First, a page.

How do you plan for a year-long adventure? For us, we planned out a rough route knowing it was bound to change almost daily. We had two dates in mind.
1. August 21, 2017
Destination: Path of Totality
2. September 20, 2017
Destination: Seattle so Erin can fly home for a week.
We found a free campsite by using freecampsites.net, again. It was a huge reservoir near Fort Laramie, Wyoming with dispersed camping all around it. We set up camp on Thursday knowing we would be staked out for several days, each day our anticipation growing.
We were alone at first, only a few campers here and there. The floods of people started to arrive Saturday, Sunday and even Monday. Crowds of people parking anywhere they could find a spot. We were all there for the same reason. Totality.
Even a rattlesnake showed up to watch.
Erin was jittery with nerves and excitement. MJ was his normal "cool as a cucumber" status as he finished yet another 700+ page book on the history of some really scholarly shit, AKA books by John Geriach about life and fishing.
As 9 o'clock turned to 10 o'clock and 10 o'clock turned to 11, we were all starring at the sky like a bunch of lunatics. It was eerily quiet as we all looked to the sky with high hopes.
We jumped on the roof of the van with our eclipse glasses cut in half (because we only had one pair).
At first, the sunlight became cool to our skin, like the sunlight on a winter day. After bathing in the hot sunshine of 90 degree days awaiting the eclipse, the cool sunshine was a weird feeling for us to comprehend.
Then our eyes saw a filtered light they have never seen before. It looked and felt mysterious and unnatural, like the world was surely coming to an end.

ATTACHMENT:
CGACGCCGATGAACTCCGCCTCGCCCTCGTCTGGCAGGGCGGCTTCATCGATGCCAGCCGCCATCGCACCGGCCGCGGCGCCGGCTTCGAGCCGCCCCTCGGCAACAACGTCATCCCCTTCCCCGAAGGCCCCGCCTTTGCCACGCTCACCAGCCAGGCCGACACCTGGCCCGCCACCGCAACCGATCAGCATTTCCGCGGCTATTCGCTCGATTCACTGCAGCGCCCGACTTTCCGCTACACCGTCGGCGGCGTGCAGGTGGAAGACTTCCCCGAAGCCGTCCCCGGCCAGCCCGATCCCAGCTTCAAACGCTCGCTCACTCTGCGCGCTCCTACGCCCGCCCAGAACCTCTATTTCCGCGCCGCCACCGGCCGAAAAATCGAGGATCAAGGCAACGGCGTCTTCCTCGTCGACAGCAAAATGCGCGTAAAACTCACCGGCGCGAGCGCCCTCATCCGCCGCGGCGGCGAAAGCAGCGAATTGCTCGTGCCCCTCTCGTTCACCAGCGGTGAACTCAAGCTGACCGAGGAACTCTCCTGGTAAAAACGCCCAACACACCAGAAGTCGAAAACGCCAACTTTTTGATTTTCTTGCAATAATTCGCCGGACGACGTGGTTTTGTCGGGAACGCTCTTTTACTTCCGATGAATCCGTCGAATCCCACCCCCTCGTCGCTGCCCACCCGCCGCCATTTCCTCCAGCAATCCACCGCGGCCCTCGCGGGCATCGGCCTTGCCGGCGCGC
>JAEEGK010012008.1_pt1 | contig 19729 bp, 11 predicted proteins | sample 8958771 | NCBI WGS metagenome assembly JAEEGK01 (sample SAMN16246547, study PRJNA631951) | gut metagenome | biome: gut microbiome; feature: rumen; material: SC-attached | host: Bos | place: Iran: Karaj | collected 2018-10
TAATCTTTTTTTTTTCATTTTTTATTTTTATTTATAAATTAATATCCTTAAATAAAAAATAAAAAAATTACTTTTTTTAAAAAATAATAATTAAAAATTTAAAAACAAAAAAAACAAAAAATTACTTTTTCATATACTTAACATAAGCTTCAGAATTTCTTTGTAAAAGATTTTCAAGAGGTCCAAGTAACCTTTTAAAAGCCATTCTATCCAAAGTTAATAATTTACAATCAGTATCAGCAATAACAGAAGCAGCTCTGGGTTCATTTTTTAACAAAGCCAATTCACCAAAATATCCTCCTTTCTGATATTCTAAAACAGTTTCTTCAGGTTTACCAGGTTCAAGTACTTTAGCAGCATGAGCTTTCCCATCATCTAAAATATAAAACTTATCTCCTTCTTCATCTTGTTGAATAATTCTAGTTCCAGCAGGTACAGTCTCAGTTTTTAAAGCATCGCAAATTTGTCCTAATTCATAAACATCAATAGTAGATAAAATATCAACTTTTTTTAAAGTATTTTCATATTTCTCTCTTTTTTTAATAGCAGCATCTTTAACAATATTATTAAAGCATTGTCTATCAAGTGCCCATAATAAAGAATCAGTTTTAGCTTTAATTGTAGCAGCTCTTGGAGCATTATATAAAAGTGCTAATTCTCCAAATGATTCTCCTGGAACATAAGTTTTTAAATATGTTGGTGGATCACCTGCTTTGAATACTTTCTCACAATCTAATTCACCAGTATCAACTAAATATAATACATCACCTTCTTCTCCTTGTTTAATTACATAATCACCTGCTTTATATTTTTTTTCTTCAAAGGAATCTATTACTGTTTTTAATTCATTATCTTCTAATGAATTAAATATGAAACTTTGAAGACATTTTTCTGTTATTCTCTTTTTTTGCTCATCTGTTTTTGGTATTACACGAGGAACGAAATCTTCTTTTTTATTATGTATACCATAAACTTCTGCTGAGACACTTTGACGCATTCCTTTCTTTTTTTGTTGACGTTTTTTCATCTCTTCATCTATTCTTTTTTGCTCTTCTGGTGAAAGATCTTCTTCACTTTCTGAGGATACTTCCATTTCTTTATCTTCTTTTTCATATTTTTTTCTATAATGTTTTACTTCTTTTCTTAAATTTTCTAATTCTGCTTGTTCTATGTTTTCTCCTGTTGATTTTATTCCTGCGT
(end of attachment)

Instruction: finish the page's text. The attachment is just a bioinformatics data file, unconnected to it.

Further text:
The darkness started behind us and quickly stretched its way toward us. It was like the darkness of a terrible storm was sweeping over the valley. And then lightlessness. Totality. Darkness.
The crowd was in awe and you could hear it so clearly. There was cheering, laughing crying and car horns. There were curse words and praises.
We could see the stars and the horizon looked like the sun was setting 360degrees around us. The moon was directly in front of the bright sun and even our eclipse glasses no longer worked. There wasn't enough sunlight for them to work. So, naturally, we all took a peek without the protective eyewear. Pictures don't even begin to do justice of the scale we were looking at.
Imagine peering up at a full moon on a summer's night, how grand and glorious is seems. Now imagine a full moon directly in front of the sun. It was substantially bigger than the picture we had painted in our minds and the pictures you see flooding the internet. It was exquisite and supernatural and gave us goosebumps.
And just as quickly as the darkness flooded over us, the light peered out on the other side of the moon. Totality was over. It was worth every second, all 160 of them.
Here are some videos/photos we captured ourselves:
** Sorry for the vertical video, cursing and endless laughter, this was filmed on Erin's Snapchat.
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